Old interview with Add Carabao from about 2004

NOTE: This is an old interview with Add Carabao. There is no date, but I believe the “rap” he does is from an album that came out in 2004. I would guess a date about 2004. This interview used to be important because Add admitted that he and several other band members used or were using marijuana. Now that Add Carabao is leading a personal campaign to further legalize marijuana in Thailand (it has just been legalized for medical use), this is no longer a surprising admission. However, the interview has resurfaced in connection with his campaign, and I realized it contains other information relevant to understanding his singing and songwriting. [Do not totally trust this translation. It is probably 95% correct.]

Saryut: The matter that I want to ask, that I’ve asked P’Add here for is, well you might be mad . . .

Add: No problem . . .

S: I want to ask you about your childhood, OK?

A: Sure

S: Add, you’re Chinese right? *

A: Correct

S: I have the face of a Chinese boy. How come you don’t have a Chinese-boy face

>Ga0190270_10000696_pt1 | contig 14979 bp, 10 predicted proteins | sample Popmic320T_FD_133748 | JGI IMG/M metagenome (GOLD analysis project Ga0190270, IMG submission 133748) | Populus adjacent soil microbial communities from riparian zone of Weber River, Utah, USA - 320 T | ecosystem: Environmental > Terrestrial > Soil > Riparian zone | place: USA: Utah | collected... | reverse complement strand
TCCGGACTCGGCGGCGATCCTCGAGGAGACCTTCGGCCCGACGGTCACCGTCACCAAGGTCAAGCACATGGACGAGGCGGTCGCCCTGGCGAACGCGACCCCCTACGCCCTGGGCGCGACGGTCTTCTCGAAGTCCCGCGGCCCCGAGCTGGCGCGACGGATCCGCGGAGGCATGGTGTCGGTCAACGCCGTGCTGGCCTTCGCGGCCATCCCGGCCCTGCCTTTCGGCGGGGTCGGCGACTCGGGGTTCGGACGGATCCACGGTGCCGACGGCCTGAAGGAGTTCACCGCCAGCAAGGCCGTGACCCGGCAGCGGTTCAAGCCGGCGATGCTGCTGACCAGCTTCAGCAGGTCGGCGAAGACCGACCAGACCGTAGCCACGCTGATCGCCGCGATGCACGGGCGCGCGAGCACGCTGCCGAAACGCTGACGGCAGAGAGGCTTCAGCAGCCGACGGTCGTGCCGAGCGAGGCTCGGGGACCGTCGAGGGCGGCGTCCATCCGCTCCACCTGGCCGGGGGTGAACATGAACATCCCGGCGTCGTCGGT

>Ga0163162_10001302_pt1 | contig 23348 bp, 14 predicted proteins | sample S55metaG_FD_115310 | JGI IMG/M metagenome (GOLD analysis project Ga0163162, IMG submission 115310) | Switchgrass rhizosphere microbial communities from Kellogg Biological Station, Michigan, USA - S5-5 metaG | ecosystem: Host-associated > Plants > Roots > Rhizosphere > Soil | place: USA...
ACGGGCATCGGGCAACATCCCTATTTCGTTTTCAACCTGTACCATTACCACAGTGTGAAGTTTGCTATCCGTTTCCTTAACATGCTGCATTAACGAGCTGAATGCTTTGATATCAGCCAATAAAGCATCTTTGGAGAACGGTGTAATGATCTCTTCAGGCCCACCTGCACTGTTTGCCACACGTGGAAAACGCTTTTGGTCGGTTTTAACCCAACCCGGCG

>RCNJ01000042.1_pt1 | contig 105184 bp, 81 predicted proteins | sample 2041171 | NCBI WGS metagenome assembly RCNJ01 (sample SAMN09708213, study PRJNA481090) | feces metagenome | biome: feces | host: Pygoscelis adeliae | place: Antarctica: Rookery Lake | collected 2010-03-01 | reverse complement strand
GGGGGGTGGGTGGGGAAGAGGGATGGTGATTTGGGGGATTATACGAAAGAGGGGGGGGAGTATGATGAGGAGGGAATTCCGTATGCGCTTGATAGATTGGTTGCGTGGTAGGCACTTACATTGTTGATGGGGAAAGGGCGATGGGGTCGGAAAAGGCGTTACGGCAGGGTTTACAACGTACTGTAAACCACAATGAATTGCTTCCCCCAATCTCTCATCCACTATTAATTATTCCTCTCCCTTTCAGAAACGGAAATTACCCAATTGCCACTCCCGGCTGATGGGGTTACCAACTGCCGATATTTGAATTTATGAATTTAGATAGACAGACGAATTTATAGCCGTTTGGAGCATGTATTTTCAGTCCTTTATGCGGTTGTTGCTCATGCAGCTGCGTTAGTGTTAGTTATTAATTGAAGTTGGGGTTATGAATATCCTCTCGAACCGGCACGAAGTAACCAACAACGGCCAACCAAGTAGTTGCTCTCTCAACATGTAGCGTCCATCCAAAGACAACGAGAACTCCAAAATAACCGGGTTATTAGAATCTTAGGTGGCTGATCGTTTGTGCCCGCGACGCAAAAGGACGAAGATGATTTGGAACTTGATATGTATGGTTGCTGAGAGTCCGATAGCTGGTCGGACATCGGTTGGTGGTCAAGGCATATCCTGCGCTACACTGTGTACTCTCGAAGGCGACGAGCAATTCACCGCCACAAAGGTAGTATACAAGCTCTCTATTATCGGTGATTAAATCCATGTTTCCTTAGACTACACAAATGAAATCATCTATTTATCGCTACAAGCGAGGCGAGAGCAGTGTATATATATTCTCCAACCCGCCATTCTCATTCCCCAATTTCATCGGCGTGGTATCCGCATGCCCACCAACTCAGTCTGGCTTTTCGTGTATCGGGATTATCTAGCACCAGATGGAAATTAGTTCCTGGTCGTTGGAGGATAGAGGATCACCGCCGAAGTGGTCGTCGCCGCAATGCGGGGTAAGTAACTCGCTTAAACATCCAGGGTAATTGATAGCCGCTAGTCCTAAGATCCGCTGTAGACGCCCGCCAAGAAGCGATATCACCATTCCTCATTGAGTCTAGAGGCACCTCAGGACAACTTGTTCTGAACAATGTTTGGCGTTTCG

A: [Laughs] I don’t know

S: I’m asking

A: I don’t know either.

S: Uh

A: Chinese people don’t all have faces like you, Khun Sarayut

S: Look! Add doesn’t look like a Chinese boy. Did you used to look like a Chinese boy?

A: It was always like this face here.

S: Can you sing Chinese songs?

A: No, I can’t.

S: Not even one song?

A: I never learned Chinese.

S: “Jom Paw Siang Hai,” can you sing it?

A: I can’t

S: Just sing a little

A: Should I sing “Bao”?

S: Yeah

A: [SINGING:] “Long bang . ., Long bao”

S: Can you sing in this style? Can you change styles?

A: If you are talking about ethnicities. If in Chinese, if I studied the language a little, I think it might be possible. It’s embedded in the genes. Really, it’s something about the genes.

S: So it’s a music gene?

A: It is that way. When people practice for a long time they transmit what was accumulated through the genes. Like my friend Tito is Thai. If you had him sing out like Suraphol [Sombatcharoen], like Sanyan Sanya,* he could totally do it. But I couldn’t do it. I would ask, “Why can you sing it, but I can’t sing like that?” He would say, “Because you are Chinese!” And I couldn’t sing it! Couldn’t sing Luuk Tung [Thai country music].**  Even though I was born in Suphan [Buri Province of Thailand]. And he was born in a house next to mine, and he could sing it!” I say that I am a Thai, but my race is Chinese. Like you, Khun Surayut [just] told me.

S: Did you ever have an accent? Tell me the truth, did you have a little bit of an accent? [A Suphan Buri accent relative to a Bangkok accent]

A: When I first came to Bangkok, I had an accent. ***

S: But you can’t sing Luuk Tung?

A: No I can’t. Well I could, but not really. It really doesn’t come out.

[Sings “Gai Ja” ไก่จ๋า (Oh Gai Sweetie!)]

Their news is you, Gai, have a new boyfriend
คงร่ำรวยกันใหญ่ สุขใจอยู่กับเงินตรา
[You two] are probably really rich, happy living with money